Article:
Florida’s consumers face a robbery in progress with $910 million stolen so far. That’s the premium hit for “staged accidents” made profitable by the state’s “no-fault” automobile personal injury law. We visited this abomination before, asked the legislature to fix it, and watched as the brazen cabal of intentional crash victims, fraudulent treatment clinics and tort attorneys were allowed to perfect bilking innocent consumers, year after year.
“No-fault” insurance fraud can be fixed by a bill (e.g. Florida’s HB 119) that amends current law by stating each behavior that’s unlawful and subjecting it to felony-length prison time, or by a bill (e.g. HB 1007) that repeals “no-fault” law and replaces it with an obligation to carry liability coverage – the norm in states which believe bad drivers should pay heavily for bad driving.
The Florida bills’ “fix no-fault” and “replace no-fault” approaches carefully preserve a sane requirement for immediate emergency treatment coverage (up to $10,000) for victims of an automobile accident.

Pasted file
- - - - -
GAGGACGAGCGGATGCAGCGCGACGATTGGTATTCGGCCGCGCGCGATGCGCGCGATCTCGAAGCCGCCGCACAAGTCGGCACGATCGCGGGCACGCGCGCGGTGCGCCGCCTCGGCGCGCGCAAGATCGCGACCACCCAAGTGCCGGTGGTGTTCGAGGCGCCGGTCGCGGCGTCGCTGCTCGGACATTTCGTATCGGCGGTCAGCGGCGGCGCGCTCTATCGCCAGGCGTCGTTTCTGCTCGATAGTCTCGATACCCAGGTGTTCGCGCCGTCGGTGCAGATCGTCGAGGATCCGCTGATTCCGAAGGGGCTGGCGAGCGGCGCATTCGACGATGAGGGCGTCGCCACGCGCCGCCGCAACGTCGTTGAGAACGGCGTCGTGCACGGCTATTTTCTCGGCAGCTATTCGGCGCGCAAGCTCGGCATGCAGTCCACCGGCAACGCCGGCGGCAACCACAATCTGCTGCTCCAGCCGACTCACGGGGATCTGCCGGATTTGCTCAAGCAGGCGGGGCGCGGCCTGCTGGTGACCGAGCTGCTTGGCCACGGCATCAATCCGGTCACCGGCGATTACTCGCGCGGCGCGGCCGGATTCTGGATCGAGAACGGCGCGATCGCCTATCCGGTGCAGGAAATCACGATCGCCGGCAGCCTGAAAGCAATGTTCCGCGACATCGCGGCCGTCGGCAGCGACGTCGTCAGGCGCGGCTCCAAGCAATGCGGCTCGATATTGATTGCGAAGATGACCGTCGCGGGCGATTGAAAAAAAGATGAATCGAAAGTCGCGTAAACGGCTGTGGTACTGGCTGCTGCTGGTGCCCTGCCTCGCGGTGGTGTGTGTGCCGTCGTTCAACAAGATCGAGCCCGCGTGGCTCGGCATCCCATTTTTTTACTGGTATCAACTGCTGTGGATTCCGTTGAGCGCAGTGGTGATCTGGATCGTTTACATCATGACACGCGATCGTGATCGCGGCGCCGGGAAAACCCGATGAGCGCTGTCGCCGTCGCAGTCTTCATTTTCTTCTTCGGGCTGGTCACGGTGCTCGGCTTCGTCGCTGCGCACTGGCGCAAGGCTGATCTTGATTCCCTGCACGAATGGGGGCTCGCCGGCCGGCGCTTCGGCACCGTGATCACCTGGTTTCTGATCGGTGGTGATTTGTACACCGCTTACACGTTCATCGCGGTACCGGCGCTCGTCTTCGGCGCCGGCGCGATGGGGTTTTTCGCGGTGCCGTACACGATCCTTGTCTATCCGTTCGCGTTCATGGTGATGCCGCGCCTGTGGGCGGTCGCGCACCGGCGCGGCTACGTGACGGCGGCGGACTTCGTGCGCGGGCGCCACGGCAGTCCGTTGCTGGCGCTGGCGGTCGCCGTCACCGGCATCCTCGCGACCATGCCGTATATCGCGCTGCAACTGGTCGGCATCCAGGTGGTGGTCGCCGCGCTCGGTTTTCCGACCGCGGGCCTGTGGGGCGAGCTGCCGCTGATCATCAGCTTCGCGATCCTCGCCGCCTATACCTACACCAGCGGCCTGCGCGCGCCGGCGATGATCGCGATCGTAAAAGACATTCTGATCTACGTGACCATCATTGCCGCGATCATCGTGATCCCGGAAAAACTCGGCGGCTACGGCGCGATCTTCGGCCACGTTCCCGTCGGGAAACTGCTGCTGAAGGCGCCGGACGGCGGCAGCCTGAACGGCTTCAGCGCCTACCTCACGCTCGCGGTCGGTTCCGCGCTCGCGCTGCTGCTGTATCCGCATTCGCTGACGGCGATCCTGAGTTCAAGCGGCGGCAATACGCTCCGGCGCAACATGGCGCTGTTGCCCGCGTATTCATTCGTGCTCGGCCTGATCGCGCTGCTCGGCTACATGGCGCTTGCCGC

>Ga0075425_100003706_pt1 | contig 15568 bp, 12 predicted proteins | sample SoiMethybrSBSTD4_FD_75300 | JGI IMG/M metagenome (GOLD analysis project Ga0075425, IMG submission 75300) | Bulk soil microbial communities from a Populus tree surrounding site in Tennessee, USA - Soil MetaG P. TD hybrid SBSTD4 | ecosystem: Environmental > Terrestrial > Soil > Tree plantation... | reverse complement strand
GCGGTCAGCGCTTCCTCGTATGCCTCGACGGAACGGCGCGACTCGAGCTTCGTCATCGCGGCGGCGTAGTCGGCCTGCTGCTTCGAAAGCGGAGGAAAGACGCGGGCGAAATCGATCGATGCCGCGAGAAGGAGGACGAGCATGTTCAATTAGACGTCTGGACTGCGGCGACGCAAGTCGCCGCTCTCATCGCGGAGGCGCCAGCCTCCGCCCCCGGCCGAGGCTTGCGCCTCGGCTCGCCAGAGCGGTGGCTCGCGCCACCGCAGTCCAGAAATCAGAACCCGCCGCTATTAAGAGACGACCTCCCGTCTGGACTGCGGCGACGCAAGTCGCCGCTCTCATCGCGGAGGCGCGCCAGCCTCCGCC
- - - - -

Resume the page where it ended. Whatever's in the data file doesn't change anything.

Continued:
But “fix no-fault” and “replace no-fault” approaches come down hard on anyone involved in fraud, inappropriate medical treatment, abusive litigation, and slow reimbursement by insurance companies. Besides stern penalties, these laws specify what diagnostic treatments are legitimate, that medical charges and attorney fees must be reasonable, what personal injury treatment advertising is permitted and they put limits on what kind of client solicitation clinic-owning lawyers can do. They also affirm the right of insurers to sue all parties involved in insurance fraud.
It’s regrettable that the legislature needed to craft laws so very complex, but fraud and danger to the public are so rampant that it’s necessary. The soupy mess called “no-fault” may have seemed stylish when passed, but it was clearly a Trojan horse for ripping off the Florida consumer and exposing us to injury or death due to staged accidents. Our kudos to the legislators who haven’t forgotten about protecting the consumer!
Alan Daley is a retired businessman living in Florida. He follows public policy from the consumer’s perspective